Pessimistic Thinking: See the Upside of the Downside

By Jennifer Bridges, PMP (formerly, Jennifer Whitt)

“The nice part about being a pessimist is that you are constantly being either proven right or pleasantly surprised.” – George F. Will, Columnist & Author

Studies have shown that Pessimistic Thinking can be a detriment to your health, a symptom of depression, a disadvantage in the popularity contest, or even a precursor to failure.  In 2002, a study published by scientists at the Mayo Clinic showed that people who expect misfortune don’t live as long as those with a more optimistic way of thinking. In a 2004 study, Dutch scientists discovered that self-described pessimists often had higher rates of cardiovascular death than optimists. So as you can see, the outlook for pessimistic thinkers is not so optimistic.

Understandably, you may ask why Pessimistic Thinking is even targeted as a way of thinking. This valid question has a complex answer. It may help you to consider that Pessimistic Thinking is also a form of “realistic” thinking. When making an important decision, a rose-colored, optimistic view can blind you to obvious problems. A dose of reality from the pessimistic thinker can save you and those working with you from preventable failure by revealing areas of risk you might not otherwise see.

Secondly, you will inevitably work with a pessimistic thinker. Learning to appreciate this person’s input will broaden your understanding and patience for this thinking style. And, finally, at some point you might lead a person or a team that’s focused on the downside – and possibly weakened because of it.

* As a thinker, can you effectively weigh risks and pinpoint trouble spots before they happen?

* As a team member, are you able to see the positive traits of your pessimistic teammates, while helping them move past the threat of failure?

* As a leader, can you build an environment that enhances this team member’s ability to contribute in his own unique fashion?

The new economy is going to continue to require us all to exercise the pessimistic part of our brain so we can see the upside of the downside. If you are needing a bullet-proof solution, monitoring for unforeseen dangers, evaluating a team’s unrealistic expectations or identifying or minimizing risks, pessimistic thinking is going to be your key to your success. If this is not your strong suit, I recommend strengthening an underutilized area of your brain you may have forgotten you have or identifying and leveraging those who excel in this area.  Doing things the old way or ignoring preventable failures is not a choice. See the upside of the downside – reveal areas of risk. This essential form of foresight can lead to success!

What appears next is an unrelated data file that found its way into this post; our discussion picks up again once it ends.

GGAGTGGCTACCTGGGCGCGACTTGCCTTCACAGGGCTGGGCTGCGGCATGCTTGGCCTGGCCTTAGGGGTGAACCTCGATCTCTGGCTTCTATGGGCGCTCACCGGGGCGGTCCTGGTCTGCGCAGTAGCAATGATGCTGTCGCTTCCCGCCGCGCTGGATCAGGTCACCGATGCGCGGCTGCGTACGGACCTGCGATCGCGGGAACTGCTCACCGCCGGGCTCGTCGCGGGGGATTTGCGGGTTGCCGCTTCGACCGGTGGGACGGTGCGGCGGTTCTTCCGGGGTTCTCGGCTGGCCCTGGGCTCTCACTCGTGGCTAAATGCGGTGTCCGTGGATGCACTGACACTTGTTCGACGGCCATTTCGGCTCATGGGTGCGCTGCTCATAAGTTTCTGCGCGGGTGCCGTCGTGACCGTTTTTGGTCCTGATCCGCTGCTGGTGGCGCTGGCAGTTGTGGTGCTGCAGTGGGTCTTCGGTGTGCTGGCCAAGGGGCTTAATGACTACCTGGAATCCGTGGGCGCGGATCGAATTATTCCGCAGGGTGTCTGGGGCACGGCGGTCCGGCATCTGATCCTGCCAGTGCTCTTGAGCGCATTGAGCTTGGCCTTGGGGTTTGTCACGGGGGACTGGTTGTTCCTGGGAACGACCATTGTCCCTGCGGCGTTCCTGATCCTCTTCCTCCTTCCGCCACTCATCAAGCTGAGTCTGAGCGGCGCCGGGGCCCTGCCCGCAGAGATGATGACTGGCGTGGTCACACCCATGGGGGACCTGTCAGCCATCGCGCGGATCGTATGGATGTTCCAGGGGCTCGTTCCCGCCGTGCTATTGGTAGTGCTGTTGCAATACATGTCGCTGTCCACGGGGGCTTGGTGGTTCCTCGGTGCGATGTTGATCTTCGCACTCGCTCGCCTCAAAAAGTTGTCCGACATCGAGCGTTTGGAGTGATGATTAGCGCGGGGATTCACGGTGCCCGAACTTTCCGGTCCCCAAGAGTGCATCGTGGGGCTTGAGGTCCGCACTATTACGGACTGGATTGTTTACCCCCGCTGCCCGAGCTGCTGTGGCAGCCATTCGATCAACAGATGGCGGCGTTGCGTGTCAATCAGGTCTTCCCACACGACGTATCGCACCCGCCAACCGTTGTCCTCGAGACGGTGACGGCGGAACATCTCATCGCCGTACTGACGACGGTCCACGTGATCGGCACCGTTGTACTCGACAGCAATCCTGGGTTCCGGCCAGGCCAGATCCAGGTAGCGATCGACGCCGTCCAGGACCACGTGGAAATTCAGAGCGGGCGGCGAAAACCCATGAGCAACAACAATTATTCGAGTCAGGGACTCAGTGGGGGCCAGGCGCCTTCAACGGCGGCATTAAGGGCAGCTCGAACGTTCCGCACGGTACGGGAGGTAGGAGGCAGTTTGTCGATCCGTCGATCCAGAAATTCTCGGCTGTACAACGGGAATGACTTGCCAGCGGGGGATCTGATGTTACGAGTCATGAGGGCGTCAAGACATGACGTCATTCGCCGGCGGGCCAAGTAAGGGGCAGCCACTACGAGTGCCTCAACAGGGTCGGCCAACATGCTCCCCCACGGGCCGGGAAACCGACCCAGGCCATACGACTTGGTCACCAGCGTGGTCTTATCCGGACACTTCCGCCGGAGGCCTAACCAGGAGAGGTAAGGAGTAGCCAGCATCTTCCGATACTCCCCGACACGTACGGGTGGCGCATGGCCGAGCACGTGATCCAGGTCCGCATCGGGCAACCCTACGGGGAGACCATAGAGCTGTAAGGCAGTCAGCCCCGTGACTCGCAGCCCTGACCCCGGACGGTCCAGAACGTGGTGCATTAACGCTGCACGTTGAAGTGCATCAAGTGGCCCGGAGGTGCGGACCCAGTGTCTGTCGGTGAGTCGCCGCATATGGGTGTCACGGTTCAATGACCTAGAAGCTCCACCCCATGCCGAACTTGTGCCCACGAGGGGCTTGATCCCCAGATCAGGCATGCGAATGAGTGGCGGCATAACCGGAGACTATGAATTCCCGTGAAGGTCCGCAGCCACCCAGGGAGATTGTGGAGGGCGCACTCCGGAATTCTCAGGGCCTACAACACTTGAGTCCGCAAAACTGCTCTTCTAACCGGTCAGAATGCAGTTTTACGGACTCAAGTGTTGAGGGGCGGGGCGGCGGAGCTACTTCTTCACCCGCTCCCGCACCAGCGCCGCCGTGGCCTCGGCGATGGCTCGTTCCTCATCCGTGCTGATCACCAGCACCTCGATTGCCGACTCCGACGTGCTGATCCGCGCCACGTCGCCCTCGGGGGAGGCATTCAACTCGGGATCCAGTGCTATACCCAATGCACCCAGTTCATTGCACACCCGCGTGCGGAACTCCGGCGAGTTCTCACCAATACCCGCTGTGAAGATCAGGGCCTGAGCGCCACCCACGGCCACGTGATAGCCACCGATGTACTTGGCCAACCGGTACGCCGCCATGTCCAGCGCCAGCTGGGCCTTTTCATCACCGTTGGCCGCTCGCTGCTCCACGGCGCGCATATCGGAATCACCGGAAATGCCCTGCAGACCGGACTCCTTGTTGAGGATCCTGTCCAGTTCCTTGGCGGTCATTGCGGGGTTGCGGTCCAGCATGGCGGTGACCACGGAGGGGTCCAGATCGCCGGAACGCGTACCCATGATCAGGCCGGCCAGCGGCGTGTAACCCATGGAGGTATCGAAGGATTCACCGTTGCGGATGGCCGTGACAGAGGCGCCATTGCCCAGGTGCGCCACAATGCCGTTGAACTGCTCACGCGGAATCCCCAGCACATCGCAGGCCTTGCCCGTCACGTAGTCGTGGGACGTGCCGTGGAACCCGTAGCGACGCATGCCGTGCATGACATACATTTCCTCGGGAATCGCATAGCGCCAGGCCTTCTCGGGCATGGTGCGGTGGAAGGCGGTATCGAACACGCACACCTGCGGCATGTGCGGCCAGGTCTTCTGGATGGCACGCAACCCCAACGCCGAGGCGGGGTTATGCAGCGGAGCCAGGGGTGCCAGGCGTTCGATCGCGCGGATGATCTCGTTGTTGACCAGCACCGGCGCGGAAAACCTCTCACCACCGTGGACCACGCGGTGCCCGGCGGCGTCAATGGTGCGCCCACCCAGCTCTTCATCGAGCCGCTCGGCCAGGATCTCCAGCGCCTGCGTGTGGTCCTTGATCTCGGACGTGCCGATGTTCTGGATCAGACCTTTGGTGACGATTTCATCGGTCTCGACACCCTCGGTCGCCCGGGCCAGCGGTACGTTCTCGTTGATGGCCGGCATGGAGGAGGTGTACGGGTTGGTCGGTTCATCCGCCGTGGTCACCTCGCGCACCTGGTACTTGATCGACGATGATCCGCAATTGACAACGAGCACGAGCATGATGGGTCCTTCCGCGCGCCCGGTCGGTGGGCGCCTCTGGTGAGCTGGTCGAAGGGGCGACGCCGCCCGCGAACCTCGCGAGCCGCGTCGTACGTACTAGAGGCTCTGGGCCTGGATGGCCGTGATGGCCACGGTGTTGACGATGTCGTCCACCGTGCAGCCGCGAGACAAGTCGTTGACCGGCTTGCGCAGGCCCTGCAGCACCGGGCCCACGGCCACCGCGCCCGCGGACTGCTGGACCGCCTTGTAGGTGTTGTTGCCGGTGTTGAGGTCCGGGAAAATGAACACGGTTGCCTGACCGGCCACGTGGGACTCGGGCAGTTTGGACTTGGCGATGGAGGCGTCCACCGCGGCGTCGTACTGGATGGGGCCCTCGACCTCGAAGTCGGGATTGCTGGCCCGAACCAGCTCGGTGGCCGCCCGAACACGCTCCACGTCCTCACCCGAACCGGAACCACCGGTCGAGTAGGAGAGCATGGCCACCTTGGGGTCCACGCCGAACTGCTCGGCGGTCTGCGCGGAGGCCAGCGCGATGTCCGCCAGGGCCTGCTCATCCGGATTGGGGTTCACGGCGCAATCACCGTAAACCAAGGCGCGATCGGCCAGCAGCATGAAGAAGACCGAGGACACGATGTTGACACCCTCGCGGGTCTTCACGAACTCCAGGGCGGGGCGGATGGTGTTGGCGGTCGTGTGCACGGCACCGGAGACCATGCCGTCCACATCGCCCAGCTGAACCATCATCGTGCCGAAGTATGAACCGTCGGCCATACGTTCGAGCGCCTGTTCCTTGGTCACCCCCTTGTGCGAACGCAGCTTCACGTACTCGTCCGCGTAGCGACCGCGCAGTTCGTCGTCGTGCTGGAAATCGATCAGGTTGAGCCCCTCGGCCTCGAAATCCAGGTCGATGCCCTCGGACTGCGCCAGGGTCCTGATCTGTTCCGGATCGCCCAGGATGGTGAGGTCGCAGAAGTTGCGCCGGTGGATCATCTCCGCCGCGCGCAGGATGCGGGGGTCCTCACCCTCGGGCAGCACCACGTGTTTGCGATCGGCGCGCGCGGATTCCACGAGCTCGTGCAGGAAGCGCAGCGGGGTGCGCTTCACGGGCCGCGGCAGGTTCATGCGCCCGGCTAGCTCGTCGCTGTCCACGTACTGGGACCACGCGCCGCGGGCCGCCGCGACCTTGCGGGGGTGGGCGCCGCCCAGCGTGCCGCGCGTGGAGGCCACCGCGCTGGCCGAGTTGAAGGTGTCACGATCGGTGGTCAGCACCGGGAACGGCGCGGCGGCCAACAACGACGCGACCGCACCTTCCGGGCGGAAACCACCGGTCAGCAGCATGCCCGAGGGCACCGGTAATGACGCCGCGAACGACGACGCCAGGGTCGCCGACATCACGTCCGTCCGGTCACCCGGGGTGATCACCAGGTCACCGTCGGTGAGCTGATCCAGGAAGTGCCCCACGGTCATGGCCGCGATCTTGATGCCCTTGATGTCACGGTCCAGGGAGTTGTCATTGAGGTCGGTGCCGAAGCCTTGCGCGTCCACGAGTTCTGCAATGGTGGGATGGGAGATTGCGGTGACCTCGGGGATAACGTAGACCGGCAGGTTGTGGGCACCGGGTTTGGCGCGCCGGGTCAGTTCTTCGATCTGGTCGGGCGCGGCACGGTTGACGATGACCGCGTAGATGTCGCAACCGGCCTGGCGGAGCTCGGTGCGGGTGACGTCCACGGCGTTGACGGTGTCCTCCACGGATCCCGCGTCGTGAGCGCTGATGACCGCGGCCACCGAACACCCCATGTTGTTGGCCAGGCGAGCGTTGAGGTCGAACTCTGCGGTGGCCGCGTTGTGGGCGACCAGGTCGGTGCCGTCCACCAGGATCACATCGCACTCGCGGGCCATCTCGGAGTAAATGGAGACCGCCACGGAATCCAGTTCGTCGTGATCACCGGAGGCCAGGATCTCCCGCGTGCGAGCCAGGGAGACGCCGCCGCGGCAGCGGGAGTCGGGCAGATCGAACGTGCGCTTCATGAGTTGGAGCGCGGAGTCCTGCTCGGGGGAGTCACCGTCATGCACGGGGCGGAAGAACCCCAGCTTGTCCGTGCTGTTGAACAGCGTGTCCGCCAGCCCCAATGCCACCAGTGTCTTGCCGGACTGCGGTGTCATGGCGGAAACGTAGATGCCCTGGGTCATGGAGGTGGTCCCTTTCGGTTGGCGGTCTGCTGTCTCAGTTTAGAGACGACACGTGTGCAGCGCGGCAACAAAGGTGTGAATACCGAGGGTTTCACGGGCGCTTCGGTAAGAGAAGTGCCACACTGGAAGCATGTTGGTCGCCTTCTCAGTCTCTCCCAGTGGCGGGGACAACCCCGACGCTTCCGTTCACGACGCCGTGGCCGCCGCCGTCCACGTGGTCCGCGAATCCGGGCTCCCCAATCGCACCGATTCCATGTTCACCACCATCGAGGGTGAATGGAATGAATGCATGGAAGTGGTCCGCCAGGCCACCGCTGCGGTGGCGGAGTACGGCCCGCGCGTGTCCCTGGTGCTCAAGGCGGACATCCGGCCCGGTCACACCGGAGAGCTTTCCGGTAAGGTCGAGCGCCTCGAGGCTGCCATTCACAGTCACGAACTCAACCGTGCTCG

One Response to “Pessimistic Thinking: See the Upside of the Downside”

  1. Manvendra Kumar says:

    Hi Jennifer,

    Great article, nicely put. Pessimism is in fact highly perceived as what is described at the start of the article. I personally believe one can be pessimist in his thoughts but can still reflect optimism in his activities. I personally, even in my personal life decisions, use pessimist approach for analyzing overall scenario and then setup action plan to counter the worst possible path. As I speak out my thoughts to my wife, she too many time gets irritated by my thought process and consider it highly pessimist but to the contrary I will be the one who will be holding the optimism till the end with a hope to turn around the things back to normal.

    Being not an psychologist, it is hard to say whether such approach reflects pessimism or optimism but has worked out good for me. As stated it has proved to be a great tool for Risk Management at my workplace as well.


Leave a reply

PMI Logo1 Powered by, Inc. | Copyright © 2007 - 2017,, Inc. All rights reserved worldwide.

"PMBOK, PMI, PMP and REP" are trademarks, service marks or certification marks of the Project Management Institute Inc. Inc. | 3500 Lenox Road, Suite 1500 | Atlanta, GA 30326 | 404-815-4644